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ERIC Number: EJ847227
Record Type: Journal
Publication Date: 2009
Pages: 3
Abstractor: ERIC
Reference Count: 4
ISSN: ISSN-1041-6099
Sustaining Assessment: A Post-Epidemiological Approach Using "The Program Evaluation Standards"
Axelson, Rick D.; Flick, Arend
Assessment Update, v21 n3 p5-7 May-Jun 2009
At a recent assessment workshop, one of the authors' colleagues, Andrew Stuart Bergerson, offered a novel metaphor for building their university's assessment program. "We need to spread the assessment virus on campus," Drew remarked, half seriously. Although they had a good laugh over this image at the time, it encapsulates the faculty-driven approach many of them seek to develop when launching new assessment initiatives. They attempt to infect prominent faculty with the assessment virus and support these carriers as they spread it campuswide. While such an epidemiological approach may be effective at creating initial enthusiasm, it is often difficult to sustain when the early adopters' interest in assessment wanes in the face of their colleagues immunity to the virus. How can they translate the momentum from early-adopting faculty leaders into a sustainable assessment program for their institution? What organizational processes and conditions are needed to support these efforts? The second edition of "The Program Evaluation Standards," released in 1994, provides thirty standards, organized along four dimensions: utility, feasibility, propriety, and accuracy. Applying these standards to assessment, the authors believe, could help structure a campus dialogue about sustainable assessment programs. Besides sensitizing discussants to the breadth of the issues requiring resolution, the standards are helpful in framing their responses to assessment discontents, who often misperceive bad assessment practices as problems inherent in all forms of assessment. Thus, to return to their original metaphor, campus dialogue informed by the standards can help them design, not merely hope for, the kinds of institutional conditions that would make assessment chronic--and, in contrast to almost all other organizational contagions, curative. How? This article provides several examples.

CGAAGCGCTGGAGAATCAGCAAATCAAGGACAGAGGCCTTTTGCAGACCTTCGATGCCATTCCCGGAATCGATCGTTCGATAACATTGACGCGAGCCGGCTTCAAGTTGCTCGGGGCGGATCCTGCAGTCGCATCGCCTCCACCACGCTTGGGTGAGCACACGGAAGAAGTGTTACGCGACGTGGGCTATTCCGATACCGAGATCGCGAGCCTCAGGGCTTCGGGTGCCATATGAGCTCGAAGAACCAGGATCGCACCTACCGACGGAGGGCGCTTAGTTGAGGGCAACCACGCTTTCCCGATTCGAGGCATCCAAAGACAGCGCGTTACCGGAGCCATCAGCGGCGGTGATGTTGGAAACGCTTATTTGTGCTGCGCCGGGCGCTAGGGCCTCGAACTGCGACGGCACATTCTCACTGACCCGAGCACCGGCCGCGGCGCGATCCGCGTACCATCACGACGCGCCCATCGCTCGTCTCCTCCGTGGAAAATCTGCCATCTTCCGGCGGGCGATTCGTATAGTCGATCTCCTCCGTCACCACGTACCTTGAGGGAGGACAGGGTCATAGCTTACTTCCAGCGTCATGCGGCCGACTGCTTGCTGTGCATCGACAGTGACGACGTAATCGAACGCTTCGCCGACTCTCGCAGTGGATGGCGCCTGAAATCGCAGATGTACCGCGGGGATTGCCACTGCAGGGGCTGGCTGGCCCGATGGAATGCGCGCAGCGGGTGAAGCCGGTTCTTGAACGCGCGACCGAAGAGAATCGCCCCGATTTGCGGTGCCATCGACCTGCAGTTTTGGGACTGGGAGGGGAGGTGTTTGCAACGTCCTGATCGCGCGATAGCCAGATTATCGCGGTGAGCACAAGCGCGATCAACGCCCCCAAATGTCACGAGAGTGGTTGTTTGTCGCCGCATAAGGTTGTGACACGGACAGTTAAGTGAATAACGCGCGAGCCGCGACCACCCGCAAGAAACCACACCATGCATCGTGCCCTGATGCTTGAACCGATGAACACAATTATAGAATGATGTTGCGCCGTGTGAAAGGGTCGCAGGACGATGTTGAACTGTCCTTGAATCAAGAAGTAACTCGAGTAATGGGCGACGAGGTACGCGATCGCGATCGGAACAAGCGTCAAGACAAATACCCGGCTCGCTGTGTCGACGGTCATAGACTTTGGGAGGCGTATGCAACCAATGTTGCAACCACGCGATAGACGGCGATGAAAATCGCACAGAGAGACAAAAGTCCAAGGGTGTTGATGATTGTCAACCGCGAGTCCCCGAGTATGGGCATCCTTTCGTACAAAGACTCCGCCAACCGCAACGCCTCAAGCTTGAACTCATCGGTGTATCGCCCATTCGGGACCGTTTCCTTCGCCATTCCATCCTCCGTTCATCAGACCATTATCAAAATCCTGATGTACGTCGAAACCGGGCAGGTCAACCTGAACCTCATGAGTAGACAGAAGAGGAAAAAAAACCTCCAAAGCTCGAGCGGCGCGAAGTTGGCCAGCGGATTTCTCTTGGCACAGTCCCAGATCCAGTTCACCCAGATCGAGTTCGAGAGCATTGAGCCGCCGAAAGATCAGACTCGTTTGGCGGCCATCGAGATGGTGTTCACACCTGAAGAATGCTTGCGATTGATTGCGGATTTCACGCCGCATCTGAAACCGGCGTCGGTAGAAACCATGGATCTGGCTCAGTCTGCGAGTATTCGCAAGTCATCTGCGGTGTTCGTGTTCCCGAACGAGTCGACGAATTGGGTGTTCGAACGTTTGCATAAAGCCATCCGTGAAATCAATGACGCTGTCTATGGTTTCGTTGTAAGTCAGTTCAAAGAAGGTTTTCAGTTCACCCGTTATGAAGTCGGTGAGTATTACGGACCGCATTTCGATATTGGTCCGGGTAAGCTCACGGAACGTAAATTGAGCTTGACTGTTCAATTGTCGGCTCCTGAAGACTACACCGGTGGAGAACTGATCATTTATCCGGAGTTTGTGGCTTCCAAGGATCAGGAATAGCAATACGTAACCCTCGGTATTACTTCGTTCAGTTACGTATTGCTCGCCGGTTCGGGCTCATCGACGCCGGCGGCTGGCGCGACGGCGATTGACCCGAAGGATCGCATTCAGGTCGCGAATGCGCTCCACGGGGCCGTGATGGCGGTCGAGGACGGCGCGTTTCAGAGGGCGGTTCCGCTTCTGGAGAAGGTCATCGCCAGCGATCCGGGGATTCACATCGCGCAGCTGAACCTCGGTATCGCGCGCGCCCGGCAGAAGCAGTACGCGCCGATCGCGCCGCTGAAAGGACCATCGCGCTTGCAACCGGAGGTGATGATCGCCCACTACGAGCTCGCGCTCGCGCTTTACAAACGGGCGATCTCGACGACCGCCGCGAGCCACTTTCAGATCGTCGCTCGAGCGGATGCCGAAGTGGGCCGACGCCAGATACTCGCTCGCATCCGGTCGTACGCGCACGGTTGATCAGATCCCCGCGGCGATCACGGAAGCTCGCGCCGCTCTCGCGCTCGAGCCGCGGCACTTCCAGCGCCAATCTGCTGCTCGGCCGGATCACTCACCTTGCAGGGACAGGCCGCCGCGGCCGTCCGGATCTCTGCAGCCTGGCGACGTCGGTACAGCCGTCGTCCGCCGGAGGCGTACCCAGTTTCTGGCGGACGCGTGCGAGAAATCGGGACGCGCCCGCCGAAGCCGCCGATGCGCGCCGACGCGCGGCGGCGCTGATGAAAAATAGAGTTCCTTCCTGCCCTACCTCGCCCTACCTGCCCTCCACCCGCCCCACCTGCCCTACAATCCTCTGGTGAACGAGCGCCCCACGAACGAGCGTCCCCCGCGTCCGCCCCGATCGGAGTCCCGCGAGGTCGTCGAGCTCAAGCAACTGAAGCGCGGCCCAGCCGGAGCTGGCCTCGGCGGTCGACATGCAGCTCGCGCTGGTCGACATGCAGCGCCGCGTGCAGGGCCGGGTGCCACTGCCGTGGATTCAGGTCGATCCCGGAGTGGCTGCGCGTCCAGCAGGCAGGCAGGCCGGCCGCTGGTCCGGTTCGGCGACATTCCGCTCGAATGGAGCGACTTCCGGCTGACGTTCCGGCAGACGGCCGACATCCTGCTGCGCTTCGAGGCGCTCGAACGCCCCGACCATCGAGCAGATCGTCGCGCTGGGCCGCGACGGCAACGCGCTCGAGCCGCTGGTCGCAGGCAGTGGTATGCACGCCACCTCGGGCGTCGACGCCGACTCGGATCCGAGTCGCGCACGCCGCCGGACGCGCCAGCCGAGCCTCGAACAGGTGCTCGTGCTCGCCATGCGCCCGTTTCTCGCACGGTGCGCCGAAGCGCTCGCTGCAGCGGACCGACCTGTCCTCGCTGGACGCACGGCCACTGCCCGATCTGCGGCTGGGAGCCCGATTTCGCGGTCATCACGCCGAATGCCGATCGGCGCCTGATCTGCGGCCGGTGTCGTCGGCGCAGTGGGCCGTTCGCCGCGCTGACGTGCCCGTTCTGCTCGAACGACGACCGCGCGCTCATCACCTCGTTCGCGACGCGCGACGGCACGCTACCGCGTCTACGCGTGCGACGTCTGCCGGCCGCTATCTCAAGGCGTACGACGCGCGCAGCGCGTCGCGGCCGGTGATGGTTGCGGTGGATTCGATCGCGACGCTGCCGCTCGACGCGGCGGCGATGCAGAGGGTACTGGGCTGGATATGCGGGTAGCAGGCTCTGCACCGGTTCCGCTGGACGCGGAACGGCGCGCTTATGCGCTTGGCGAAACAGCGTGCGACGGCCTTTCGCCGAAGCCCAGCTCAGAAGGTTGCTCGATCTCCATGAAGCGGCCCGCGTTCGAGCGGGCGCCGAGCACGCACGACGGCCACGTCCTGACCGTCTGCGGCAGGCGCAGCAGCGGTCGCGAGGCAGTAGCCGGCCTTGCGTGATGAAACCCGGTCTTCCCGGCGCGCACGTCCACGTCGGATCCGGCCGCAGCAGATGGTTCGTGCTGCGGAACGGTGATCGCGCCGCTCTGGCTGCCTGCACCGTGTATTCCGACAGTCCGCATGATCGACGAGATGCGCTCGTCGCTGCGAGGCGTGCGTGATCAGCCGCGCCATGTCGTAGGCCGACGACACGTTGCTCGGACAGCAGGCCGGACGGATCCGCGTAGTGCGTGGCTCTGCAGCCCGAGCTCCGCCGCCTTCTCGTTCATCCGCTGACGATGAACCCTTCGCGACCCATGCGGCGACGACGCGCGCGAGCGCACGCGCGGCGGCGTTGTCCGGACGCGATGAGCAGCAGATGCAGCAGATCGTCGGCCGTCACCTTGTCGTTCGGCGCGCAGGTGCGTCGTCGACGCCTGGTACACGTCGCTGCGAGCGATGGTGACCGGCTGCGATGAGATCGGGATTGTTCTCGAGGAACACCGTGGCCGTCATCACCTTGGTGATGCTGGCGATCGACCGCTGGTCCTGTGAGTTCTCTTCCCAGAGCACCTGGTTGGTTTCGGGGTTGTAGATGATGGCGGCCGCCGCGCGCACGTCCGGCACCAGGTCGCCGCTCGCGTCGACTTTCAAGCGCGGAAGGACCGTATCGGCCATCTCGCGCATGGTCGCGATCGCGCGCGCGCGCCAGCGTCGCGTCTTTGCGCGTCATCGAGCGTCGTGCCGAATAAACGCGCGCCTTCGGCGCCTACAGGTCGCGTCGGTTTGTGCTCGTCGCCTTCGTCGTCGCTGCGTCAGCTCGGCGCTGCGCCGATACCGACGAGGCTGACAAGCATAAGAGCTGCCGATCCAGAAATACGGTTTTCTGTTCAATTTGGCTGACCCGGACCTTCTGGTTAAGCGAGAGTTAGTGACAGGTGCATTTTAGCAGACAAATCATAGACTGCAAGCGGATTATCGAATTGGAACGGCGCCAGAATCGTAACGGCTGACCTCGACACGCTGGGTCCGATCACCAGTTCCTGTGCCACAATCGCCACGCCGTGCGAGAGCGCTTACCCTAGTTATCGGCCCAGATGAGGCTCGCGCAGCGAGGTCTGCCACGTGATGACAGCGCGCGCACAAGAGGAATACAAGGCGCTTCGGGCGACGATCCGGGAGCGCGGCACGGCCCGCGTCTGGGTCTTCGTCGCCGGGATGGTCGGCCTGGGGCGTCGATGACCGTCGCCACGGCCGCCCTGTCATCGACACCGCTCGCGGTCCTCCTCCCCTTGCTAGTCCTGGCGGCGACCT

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Publication Type: Journal Articles; Reports - Descriptive
Education Level: Higher Education; Postsecondary Education; Two Year Colleges
Audience: N/A
Language: English
Sponsor: N/A
Authoring Institution: N/A